Ok, I’ve been wanting to post this review for quite a while now but I didn’t know how to start… Since this proves to be such a problem, I thought – why not just jump right into it?
Jesse, Vicks, and Mel are three very different characters, but still end up on a road trip together. That’s basically the whole plot. Am I serious, you may ask? Well, there are few things more to it, but they are only secondary to my review.
Honestly, up until around the middle of the story I didn’t like this book very much, and that is for various reasons. First, when you hear the title “How To Be Bad”, don’t you expect something a little, well, let’s say, at least adventurous, crazy, exciting..? And on the back of the book it says the girls want to “discover their true badass selves” on their road trip. Well, in my opinion this is not really what happens… The so-called ‘road trip’ is quite boring in the beginning, and it takes a good while until this changes.
Also, I didn’t really like the girls’ personalities very much in the beginning.
Jesse is a Christian and it is emphasized on almost every page how she wants to do everything the right way and she also strongly voices her opinion when it comes to things like premarital sex. She continuously judges people – especially her best friend Vicks – according to these standards and has severe prejudices against others. This is probably what bothered me the most. What about benevolence? What about helping and caring for others? The fact that Jesse ‘steals’ her mother’s car, doesn’t tell her that she leaves for a few days and doesn’t even call her back when she awaits her call just shortly after she found out her mother has cancer makes this much, much worse, I think. In my opinion, Jesse is nothing but an intolerable mean girl – a hypocrite of the worst kind.
Furthermore, Jesse and Vicks persuade the third girl, Mel, who is quite shy and suffers under the ‘new girl in town’-syndrom, to break into a museum so that they can have a look at a stuffed alligator, which is also not really the right thing to do, right? What bothered me the most about Jesse though was how mean she was towards Mel. Even if she didn’t always say the things out loud she did think very little of her – and that is just because she (or rather her family) is rich.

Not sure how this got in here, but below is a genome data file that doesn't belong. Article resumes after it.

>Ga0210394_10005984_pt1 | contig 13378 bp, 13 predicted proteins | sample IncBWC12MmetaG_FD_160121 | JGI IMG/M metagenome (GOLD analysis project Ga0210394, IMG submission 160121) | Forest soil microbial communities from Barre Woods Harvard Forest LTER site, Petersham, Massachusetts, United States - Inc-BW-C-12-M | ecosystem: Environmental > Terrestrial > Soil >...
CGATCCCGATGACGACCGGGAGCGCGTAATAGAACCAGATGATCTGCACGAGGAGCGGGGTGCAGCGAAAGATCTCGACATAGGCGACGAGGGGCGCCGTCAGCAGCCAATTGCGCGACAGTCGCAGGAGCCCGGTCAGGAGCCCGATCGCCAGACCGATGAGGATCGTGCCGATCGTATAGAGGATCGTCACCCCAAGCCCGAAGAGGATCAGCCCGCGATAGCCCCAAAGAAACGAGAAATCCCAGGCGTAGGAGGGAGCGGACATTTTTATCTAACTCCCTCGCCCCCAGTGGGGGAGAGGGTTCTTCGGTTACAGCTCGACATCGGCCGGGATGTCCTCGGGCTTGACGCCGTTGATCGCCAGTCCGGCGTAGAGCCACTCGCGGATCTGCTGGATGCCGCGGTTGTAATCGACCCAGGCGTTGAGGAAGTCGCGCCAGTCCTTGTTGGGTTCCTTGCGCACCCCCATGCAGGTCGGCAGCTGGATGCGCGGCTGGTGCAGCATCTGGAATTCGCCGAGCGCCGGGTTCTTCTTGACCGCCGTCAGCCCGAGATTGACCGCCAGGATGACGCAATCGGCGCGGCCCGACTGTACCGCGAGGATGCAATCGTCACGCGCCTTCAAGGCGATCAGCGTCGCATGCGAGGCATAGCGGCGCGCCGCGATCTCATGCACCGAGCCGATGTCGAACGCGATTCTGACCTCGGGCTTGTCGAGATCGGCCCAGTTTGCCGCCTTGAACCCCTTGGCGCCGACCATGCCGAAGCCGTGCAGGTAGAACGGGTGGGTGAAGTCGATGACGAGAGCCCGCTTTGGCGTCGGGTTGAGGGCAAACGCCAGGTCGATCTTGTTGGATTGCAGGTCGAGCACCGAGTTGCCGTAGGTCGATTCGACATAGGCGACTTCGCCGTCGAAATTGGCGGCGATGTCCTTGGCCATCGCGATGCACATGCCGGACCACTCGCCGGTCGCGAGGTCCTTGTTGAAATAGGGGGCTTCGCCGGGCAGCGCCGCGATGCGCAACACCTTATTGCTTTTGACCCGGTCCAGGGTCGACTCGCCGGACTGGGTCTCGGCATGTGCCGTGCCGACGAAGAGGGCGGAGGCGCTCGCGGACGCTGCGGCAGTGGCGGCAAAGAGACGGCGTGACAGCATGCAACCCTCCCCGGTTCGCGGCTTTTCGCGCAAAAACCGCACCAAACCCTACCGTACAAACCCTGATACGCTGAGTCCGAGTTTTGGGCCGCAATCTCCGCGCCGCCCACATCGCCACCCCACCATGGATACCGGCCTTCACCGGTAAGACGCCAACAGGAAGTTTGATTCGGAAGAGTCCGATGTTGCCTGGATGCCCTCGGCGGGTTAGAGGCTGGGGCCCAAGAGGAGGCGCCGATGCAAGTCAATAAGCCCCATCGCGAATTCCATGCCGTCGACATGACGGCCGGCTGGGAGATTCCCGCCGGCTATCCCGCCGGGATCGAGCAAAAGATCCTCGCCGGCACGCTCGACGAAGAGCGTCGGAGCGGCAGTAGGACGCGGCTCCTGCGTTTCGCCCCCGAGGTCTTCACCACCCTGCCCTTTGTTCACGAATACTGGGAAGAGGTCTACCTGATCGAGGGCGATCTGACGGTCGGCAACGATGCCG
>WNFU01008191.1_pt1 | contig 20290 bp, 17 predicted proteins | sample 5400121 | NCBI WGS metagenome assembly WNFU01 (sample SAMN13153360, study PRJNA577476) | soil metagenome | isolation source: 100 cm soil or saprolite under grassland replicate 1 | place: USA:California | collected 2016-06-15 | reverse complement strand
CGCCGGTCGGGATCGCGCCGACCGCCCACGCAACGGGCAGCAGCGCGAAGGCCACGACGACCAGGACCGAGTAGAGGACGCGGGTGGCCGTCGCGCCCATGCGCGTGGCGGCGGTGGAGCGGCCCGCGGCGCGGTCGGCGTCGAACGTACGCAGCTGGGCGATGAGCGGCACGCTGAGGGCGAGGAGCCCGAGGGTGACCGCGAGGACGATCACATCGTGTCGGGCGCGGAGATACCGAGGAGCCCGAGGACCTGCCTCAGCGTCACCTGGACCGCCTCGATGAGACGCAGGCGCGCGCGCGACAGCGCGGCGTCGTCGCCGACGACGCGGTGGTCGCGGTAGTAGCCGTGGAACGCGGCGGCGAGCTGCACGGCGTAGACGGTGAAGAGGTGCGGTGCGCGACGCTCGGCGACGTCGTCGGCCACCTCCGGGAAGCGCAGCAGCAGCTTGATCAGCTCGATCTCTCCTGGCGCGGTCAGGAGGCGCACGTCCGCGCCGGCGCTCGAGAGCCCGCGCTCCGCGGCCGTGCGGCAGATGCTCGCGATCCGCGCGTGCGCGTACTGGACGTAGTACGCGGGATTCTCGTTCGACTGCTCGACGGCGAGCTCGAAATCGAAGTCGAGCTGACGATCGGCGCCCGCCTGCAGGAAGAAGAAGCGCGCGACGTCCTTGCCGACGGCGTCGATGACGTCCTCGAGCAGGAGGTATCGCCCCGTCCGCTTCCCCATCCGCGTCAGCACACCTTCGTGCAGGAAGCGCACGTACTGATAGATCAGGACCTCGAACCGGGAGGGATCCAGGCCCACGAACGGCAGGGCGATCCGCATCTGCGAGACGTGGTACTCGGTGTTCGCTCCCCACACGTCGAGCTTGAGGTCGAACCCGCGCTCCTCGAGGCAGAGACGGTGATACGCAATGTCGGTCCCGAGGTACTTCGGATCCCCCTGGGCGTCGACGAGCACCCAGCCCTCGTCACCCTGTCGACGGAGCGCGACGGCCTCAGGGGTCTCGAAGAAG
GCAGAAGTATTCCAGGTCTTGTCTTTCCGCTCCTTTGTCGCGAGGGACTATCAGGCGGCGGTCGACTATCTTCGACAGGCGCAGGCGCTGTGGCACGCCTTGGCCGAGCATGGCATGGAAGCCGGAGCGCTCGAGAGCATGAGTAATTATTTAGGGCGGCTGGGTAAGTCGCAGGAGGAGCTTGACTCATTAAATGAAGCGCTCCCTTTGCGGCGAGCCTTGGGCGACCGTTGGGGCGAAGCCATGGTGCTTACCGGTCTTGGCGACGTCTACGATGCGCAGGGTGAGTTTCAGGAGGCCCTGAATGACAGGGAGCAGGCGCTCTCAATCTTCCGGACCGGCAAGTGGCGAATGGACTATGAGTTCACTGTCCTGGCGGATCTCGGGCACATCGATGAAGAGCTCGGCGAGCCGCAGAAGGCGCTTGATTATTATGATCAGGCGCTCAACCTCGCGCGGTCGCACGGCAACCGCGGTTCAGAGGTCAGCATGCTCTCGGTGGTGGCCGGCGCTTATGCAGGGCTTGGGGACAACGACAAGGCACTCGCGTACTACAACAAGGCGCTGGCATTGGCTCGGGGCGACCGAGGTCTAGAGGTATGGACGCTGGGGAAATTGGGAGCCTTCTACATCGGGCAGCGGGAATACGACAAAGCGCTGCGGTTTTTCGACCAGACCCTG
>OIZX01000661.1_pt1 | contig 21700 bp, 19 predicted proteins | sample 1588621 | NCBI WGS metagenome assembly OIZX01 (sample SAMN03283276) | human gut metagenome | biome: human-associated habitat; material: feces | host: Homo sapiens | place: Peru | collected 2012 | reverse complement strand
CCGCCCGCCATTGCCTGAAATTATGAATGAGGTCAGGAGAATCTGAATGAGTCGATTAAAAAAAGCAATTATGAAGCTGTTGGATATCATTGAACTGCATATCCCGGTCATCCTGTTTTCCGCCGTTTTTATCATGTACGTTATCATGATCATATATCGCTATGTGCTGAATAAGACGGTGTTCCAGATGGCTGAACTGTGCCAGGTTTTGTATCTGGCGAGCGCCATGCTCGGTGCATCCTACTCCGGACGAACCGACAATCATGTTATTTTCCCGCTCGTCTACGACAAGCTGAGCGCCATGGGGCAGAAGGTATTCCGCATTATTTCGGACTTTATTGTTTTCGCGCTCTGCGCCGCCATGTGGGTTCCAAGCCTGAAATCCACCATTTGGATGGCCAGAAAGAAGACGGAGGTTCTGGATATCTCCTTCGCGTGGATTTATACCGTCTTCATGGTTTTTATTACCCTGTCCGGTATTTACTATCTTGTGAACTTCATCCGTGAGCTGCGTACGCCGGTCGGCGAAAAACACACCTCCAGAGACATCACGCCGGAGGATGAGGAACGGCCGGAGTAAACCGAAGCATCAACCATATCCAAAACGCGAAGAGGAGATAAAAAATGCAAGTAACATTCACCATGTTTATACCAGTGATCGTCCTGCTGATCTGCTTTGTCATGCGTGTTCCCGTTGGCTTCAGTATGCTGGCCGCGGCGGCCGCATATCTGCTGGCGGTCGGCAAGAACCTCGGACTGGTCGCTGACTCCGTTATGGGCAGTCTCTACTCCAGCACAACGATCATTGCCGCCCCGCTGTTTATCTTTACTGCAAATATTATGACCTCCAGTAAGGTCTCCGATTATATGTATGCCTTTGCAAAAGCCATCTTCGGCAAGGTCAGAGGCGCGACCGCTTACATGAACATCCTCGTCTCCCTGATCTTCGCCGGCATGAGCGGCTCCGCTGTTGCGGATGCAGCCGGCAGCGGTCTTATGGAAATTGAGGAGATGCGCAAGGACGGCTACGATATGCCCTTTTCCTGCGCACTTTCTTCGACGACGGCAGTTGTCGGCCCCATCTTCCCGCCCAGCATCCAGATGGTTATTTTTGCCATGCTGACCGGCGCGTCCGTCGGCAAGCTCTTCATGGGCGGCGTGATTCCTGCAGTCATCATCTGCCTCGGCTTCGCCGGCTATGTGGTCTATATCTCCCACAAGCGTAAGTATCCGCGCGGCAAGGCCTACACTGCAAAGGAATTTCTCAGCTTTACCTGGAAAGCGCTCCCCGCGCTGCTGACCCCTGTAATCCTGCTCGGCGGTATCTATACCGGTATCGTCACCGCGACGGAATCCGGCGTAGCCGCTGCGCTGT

She continuously expects Mel to pay for everything – from gas to food to the hotel and theme park tickets – that is actually why she let Mel join their road trip in the first place. This is also why Mel continuously feels alone and as if she is only good for her money, which gets pretty sad and depressing after a while – especially because she is right – Jesse only let her join them on the road trip because of her money. I did feel sorry for Mel quite often. Well, looking back I guess you could read the book’s title in that way, too: Jesse is a bad person, and the book is your instruction to become equally bad. Or something like that. Maybe I got this whole title thing mixed up, I don’t know.
After around the middle of the book, some of these things started to change – at least a little bit, which is why I began to enjoy the book more. The problem is just that you don’t really know where the sudden change is coming from. Other than that, I feel like I also need to express what I did like about the book – it wasn’t just all bad! 🙂
I liked that each chapter is written from someone else’s point of view: either from Jesse’s, Vicks’ or Mel’s. That way, you could see that not all of the other’s prejudices are true and how the characters (at least Mel and Vicks) started to develop. I mean, in the end I could see a change in Jesse, too, but I just didn’t really get where it was coming from.
I also liked where their road trip ended later. After a kind of boring start, their road trip actually started to feel like one, which made up for a lot of the boring beginning. All in all I can say that this is not what I expected and probably not one of my favourite books ever – but I kind of liked it in the end. So, a kind of okay-ish 3 stars from me – from which most probably go to the road trip, per se. Isn’t this just the perfect summer reading trope? I just didn’t like all of the characters that were taking part in it. Don’t get me wrong. I don’t have anything against characters with negative features – IF there is a development visible AND I can see where the change is coming from.
Have you read How to Be Bad? Did you like it more than me? Tell me in the comments below!:)